It’s been a delight to read new releases of contemporary stories by inspiring Native authors like Christine Day, Cynthia Leitich Smith, Dawn Quigley, Brian Young, and many others.
Native Authors Craft the Best Sentences
To study the craft of writing in order to find our writing voice, The Art of Authors Toolbox will focus on sentences and sentence structure this year.
While reading books by Native American authors, I flagged some of their best sentences. In each post, I will share a set of golden lines – lines that intrigue me. And we should ask:
- What do we notice about the sentence structure or pattern?
- Although the sentence pattern likely has a name, we will discuss a nickname.
- We’ll look at how this sentence pattern can be used in revisions based on its purpose in writing. (Katie Wood Ray discusses this craft technique in her book WONDEROUS WORDS)
From THE SEA IN WINTER by Christine Day (p. 2)
From THE SEA IN WINTER by Christine Day (p. 3)
What do I notice about the sentence pattern?
The definitions provide different meanings for the word sanctuary. Semi-colons are used to separate similar phrases, which in a dictionary definition are “complete” thoughts, which is how the author used them here.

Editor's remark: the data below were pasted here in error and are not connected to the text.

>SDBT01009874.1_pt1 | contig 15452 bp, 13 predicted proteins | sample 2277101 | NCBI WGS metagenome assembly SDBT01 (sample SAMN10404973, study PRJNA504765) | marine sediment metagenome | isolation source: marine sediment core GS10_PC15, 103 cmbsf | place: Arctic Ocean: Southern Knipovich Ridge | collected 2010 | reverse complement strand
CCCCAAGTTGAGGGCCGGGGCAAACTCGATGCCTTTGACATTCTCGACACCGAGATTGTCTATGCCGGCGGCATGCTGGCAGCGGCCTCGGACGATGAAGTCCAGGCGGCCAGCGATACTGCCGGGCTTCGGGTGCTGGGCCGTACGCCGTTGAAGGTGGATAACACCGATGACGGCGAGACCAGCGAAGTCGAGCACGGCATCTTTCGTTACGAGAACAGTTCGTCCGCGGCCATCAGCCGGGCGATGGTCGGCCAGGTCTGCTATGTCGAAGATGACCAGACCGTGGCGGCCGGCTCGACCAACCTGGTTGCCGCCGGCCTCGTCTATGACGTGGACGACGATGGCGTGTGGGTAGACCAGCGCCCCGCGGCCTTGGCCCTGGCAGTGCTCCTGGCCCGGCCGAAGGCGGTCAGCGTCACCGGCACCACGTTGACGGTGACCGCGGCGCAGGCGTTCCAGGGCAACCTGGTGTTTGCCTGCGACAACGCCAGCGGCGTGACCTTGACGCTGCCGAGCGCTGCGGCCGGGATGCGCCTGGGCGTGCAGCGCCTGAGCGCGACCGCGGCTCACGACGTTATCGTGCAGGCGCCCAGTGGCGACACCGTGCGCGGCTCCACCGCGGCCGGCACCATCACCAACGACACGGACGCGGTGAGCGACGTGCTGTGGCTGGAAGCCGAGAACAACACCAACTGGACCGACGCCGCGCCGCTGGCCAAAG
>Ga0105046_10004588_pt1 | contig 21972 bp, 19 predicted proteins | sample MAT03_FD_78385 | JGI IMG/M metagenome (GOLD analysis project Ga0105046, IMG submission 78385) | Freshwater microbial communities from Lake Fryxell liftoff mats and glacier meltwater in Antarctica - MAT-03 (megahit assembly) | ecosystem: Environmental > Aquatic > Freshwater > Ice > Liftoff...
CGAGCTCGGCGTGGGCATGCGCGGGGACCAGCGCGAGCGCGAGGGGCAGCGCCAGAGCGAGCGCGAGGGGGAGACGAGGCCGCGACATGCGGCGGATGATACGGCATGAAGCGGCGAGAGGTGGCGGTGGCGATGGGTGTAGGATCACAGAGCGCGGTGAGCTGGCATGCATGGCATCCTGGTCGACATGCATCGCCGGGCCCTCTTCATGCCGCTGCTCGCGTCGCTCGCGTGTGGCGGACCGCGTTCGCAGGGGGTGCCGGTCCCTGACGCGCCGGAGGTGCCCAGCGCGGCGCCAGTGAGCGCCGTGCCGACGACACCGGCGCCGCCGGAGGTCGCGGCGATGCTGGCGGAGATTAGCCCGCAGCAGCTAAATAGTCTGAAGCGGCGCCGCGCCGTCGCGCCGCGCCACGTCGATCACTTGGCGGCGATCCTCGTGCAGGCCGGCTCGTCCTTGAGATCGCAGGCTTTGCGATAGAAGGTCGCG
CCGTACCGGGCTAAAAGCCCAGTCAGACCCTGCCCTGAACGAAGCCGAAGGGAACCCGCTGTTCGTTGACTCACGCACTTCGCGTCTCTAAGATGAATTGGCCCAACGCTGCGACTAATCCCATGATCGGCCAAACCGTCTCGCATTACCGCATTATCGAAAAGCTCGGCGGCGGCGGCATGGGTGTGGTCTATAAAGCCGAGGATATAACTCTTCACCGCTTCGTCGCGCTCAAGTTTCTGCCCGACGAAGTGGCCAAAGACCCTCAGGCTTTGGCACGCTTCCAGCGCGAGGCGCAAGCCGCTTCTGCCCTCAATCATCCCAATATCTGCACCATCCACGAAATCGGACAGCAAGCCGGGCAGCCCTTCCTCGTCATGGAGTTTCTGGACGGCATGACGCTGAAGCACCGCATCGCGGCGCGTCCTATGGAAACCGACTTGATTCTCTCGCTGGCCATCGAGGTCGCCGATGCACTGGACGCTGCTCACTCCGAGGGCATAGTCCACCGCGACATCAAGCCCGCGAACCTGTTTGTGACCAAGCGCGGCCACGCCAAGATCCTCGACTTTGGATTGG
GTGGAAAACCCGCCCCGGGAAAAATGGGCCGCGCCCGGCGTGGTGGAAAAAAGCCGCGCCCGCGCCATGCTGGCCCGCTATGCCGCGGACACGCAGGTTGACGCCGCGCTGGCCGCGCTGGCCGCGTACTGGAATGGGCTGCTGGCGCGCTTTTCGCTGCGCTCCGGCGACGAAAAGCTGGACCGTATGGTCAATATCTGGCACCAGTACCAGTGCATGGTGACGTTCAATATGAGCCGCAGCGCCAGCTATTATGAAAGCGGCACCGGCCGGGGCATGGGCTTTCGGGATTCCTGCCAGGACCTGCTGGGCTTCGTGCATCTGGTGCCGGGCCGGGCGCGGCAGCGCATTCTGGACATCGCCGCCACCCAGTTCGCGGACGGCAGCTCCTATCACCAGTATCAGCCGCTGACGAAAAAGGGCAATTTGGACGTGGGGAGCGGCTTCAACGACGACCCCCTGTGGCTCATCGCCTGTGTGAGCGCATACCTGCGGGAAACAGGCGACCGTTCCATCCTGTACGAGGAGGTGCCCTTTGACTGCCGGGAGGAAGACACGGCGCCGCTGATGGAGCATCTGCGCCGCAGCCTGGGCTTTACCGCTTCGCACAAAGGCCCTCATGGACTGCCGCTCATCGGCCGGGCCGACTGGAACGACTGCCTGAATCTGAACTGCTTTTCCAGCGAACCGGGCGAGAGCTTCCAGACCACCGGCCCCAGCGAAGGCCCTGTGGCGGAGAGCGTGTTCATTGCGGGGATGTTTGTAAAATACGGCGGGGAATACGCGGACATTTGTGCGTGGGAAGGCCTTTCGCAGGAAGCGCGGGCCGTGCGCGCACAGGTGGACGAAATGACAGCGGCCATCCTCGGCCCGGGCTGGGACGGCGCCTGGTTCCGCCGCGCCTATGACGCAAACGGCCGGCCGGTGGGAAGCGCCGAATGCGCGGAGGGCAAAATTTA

In the second example, Christine Day combines two separate ideas “She never reads what we write” and the reason why the teacher doesn’t look over the work… because “there are no grades in homeroom, just attendance and participation points.” The two statements are related and pack more punch when written together.
Nickname of this sentence pattern: Powerful Punch
The semi-colon (looks like a left-hook) is used between two (or more) examples which continue to drive home the meaning of the sentence.
A dictionary entry sounds short and choppy, but placing two similar definitions with each other makes more of a point.
A place of refuge or safety.
A place of protection from danger or a difficult situation.
A place of refuge or safety; a place of protection from danger or a difficult situation.
The parts can be written as separate sentences or complete thoughts.
She never reads what we write.
There are no grades in homeroom, just attendance and participation points.
She never reads what we write; there are no grades in homeroom, just attendance and participation points.
The second part adds more clarification about the first statement – why does the teacher never read what they write? Because it’s homeroom and she only takes attendance and checks to see if the students participate.
In addition, combining the two creates a rhythm when read out loud.
Envision in a Work-In-Progress (WIP)
- Where in your manuscript can you find a few lines that essentially say the same thing?
- Remember, the second and third sentences clarify the first thought. How can you organize them to pack a punch?
- Use a semi-colon between two or more complete thoughts.
- Re-read your revised copy out loud for rhythm.
Feel free to share your before and after sentences in the comments.
I’ll look at how Native authors craft the best sentences again next time, until then –
- Author of SIOUX CODE TALKERS OF WORLD WAR II
- Co-President Rochester Area Children’s Writers and Illustrators (RACWI)
- Member SCBWI
Study How Authors Use Repetition